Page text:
| || |
Sanitation Districts of Los Angeles County
After World War I, the population in Los Angeles County began exploding at a rapid rate and a regional sewerage system and infrastructure was needed to handle this growth. The Sanitation Districts of Los Angeles County were formed in 1923 when the Sanitation District Act was adopted by the State Legislature.
Before Wastewater Treatment
Early in Los Angeles history, wastewater was managed very differently than it is today.
When populations were small enough, like Los Angeles in the late 1800s, wastewater was collected in buckets and put into agricultural fields or into rivers and streams.
As cities grew and medical research progressed, people began to understand the health consequences of placing their untreated waste into fields and rivers. Cities began to build sewerage systems to convey, treat and dispose of their wastewater. Because of this, life expectancy has nearly doubled with the eradication of waterborne diseases. As a matter of fact, the British Medical Journal asked its readers what they viewed as the greatest medical advance of the past 150 years, and its readers selected improved sanitation over all other medical achievements including the development of antibiotics and anesthesia.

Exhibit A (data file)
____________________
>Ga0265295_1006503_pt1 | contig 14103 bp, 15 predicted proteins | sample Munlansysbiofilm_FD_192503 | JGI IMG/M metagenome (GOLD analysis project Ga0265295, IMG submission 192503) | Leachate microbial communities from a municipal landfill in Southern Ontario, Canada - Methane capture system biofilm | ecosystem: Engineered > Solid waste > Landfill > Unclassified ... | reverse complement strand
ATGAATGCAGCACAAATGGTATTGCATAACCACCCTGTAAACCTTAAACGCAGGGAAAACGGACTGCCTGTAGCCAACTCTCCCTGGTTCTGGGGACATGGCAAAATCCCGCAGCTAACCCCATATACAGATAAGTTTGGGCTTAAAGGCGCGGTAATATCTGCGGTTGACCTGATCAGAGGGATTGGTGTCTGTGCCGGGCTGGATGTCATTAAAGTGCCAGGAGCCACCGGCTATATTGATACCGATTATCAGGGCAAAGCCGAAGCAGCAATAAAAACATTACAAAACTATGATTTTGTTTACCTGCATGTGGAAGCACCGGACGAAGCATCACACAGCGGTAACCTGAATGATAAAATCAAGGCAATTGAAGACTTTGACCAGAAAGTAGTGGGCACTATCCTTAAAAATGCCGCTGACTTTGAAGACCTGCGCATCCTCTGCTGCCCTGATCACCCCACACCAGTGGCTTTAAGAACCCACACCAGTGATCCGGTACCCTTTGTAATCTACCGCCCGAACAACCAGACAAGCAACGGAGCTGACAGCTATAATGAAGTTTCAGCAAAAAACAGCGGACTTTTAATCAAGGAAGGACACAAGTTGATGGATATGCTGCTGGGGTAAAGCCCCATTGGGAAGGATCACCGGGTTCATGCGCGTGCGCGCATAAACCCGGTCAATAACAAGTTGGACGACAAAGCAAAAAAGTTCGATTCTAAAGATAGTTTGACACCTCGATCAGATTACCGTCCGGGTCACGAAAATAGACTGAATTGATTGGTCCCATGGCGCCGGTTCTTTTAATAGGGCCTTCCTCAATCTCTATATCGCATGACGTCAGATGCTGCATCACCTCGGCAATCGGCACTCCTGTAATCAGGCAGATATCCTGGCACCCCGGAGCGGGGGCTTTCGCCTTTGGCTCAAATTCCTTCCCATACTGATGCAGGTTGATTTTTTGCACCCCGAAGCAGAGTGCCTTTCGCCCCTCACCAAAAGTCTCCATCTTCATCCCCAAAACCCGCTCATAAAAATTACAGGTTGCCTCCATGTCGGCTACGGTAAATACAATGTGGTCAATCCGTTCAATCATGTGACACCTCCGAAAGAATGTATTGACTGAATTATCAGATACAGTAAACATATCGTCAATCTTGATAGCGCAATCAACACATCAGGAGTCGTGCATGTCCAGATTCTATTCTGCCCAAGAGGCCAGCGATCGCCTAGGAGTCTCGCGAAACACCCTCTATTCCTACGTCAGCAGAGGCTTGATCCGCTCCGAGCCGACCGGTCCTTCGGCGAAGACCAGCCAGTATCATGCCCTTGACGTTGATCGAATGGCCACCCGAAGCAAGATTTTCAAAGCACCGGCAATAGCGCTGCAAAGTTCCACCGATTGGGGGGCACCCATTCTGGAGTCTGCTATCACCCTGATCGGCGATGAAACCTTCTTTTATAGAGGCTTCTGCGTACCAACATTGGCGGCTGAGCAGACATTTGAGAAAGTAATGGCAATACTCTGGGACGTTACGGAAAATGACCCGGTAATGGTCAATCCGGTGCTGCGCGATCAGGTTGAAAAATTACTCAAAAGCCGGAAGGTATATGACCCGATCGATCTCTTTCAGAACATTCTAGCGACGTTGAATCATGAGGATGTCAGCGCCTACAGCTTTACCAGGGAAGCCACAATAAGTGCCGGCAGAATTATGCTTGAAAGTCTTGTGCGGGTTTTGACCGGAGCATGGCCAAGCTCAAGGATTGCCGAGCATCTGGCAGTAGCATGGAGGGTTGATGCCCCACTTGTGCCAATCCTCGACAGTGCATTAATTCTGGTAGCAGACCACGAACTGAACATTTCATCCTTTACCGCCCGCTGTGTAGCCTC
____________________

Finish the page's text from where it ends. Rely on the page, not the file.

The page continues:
Todayâ€™s Wastewater (Sewerage) Systems
Today, there are two major regional wastewater treatment systems in Los Angeles County. The Sanitation Districts manage a wastewater treatment system serving about 5.6 million people in 78 of the 88 cities in Los Angeles County, plus unincorporated county areas. The Sanitation Districtsâ€™ system includes 11 wastewater treatment plants, 47 pumping plants, 1,410 miles of sewers, two tunnels extending from Carson to White Point on the Palos Verdes Peninsula, and four outfall pipelines that run along the ocean floor and discharge treated wastewater offshore.
The other major wastewater treatment system is managed by the City of Los Angeles. That system includes the Hyperion Treatment Plant, Donald C. Tillman Water Reclamation Plant, Los Angeles-Glendale Water Reclamation Plant, and Terminal Island Treatment Plant. The cityâ€™s system also includes two ocean outfalls, one in Santa Monica Bay and the other in Los Angeles Harbor.
Organization and Governance
The Sanitation Districts are a public agency created under state law to manage wastewater and solid waste on a regional scale and consist of 24 independent special districts.
Each District is a separate political entity with its own revenues, expenses and board of directors. The boards of directors are, in most cases, comprised of the mayors of each city in the District and the chair of the county Board of Supervisors (if any unincorporated county area falls within a District's boundaries).
The Sanitation Districts were established not by political boundaries, but by watershed areas to take advantage of gravity in transporting wastewater. Consequently, a city may lie in more than one Sanitation District.
Click here to go to the Sanitation Districtsâ€™ website.
| || |
In the early days of Los Angeles, wastewater was simplyÂ placed into fields.
Scientists like Dr. Louis Pasteur and Dr. Joseph Lister discovered disease-carrying bacteria and the link between humans and water-borne diseases.
Copy of the original 1925 Bond Sale Map issued to fund the County Sanitation Districtsâ€™ regional sewerage system.